Some residents in San Juan County criticize Jean Melton, a University of Utah law student, as an outsider.

A former Blanding Elementary school teacher, Melton came back south this election season to mastermind the campaign of six Democratic candidates running for county offices. As part of the campaign, Melton launched a well-publicized registration drive on the Navajo Reservation that led to 1,101 voters being added to the election rolls.Melton is white. Five of her six candidates were Utah Navajos, while another was a Cherokee married to a Navajo. All were fighting to carve a niche in a county that is still powered by white politicos.

That didn't happen. Only incumbent Mark Maryboy, who won his second county commission term, survived voters.

That the Democratic Indian slate didn't win control of county offices isn't earth-shattering news in this Republican-dominated state. Utah's mostly homogenous voting population returns an abundance of white males to local government seats every election season.

But San Juan County is different. Here more than 50 percent of residents are Navajo Indians.

Complicated issues divide residents of Utah's largest county. Within San Juan boundaries is a chunk of the Navajo Reservation, land that technically belongs to a sovereign nation with its own tribal government.

Navajos claim that the tribe and the county has ignored them. They lack essential services, such as roads, water and electricity. And since the county's budget is balanced on its share of royalties from the Navajo oil fields, they want more of a say in how that money is spent.

But county officials say they can't afford to extend services that the tribal government has the responsibility to provide. Some claim reservation residents, who don't pay property taxes, aren't qualified to hold county offices.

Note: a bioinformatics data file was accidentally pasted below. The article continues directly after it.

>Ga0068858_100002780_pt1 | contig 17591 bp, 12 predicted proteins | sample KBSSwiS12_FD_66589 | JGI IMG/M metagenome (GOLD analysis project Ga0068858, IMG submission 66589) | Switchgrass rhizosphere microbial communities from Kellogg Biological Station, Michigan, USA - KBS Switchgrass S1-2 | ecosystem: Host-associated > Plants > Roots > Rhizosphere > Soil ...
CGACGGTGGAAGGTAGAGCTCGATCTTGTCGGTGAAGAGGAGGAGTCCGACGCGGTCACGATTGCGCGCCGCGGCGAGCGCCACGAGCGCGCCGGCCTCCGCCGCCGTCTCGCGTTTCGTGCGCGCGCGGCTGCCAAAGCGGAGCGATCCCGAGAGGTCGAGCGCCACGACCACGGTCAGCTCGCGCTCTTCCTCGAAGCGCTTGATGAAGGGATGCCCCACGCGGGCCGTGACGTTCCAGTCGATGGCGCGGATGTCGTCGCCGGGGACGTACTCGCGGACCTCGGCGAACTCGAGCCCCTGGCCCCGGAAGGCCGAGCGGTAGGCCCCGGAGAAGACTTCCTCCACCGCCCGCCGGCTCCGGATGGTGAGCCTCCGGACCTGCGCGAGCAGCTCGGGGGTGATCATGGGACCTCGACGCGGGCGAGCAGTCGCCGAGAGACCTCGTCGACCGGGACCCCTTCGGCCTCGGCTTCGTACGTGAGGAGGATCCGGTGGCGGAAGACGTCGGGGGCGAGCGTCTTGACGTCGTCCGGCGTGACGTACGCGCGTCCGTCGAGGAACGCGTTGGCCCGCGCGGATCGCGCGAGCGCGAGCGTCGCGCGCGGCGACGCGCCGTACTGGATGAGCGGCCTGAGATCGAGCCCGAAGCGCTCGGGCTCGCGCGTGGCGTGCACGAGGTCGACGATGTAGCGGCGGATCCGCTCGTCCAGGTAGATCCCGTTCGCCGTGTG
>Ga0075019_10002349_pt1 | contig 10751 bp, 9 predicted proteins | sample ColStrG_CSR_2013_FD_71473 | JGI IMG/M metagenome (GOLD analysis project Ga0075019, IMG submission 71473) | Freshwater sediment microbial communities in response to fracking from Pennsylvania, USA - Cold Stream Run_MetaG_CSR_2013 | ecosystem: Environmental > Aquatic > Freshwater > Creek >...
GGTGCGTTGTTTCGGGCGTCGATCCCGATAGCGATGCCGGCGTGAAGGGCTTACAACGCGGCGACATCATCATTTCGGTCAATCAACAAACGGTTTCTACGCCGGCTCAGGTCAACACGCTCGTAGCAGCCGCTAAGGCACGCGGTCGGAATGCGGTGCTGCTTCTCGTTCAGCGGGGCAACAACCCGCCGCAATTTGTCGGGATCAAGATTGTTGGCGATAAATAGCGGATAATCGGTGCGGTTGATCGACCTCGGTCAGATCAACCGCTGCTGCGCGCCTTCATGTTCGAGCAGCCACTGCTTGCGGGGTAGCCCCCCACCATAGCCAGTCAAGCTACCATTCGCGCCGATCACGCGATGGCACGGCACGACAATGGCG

Maryboy rebuts that argument."I think that is just a cop-out," he said. "What it really boils down to is these people are citizens of the United States."

Whatever the position, some residents are complaining about the outsiders who branded them as racist during this election season. They blame Melton and her brand of color-coded emotional rhetoric for polarizing county factions. They claim some of the Indian rights activists played loosely with the truth.

"Prior to some people outside of the county starting to build things up, we thought it was a Republican-Democratic point of view," said Blanding Mayor Jim Shumway. "I really didn't appreciate Jean Melton's attack. I thought it hurt both the Indian cause and the white cause.

"Very bluntly, I felt that the animosity and the feelings that occurred were brought from outside the county."

Lt. Gov. Val Oveson agrees with locals, such as Shumway, who feel critics exaggerated the situation. Oveson, who helped monitor polls, said officials interceded and allowed about 100 people to vote when questions arose about their registration status.

"There were a lot of allegations that this was the South, that this was 1964," Oveson said. "There was nobody getting killed. There was nobody getting excluded if they wanted to come in and vote. If they would have had the numbers, there would have been a change."

Shumway, chairman of the county Republican party, thinks the election sparked divisions that might erase some of the strides the county had made toward racial equality.

"Knowing Jean personally, I can say she finds a cause and she will do anything for it. She's one-minded on the thing. Sadly to me, she picked a cause that I think was detrimental to San Juan County."

During the campaign, Melton loudly charged county officials with using scare tactics to intimidate reservation residents, many of whom don't speak English, into not voting. She thinks Navajos were kept off county voting rolls. She feels the election should be set aside because federal laws were violated.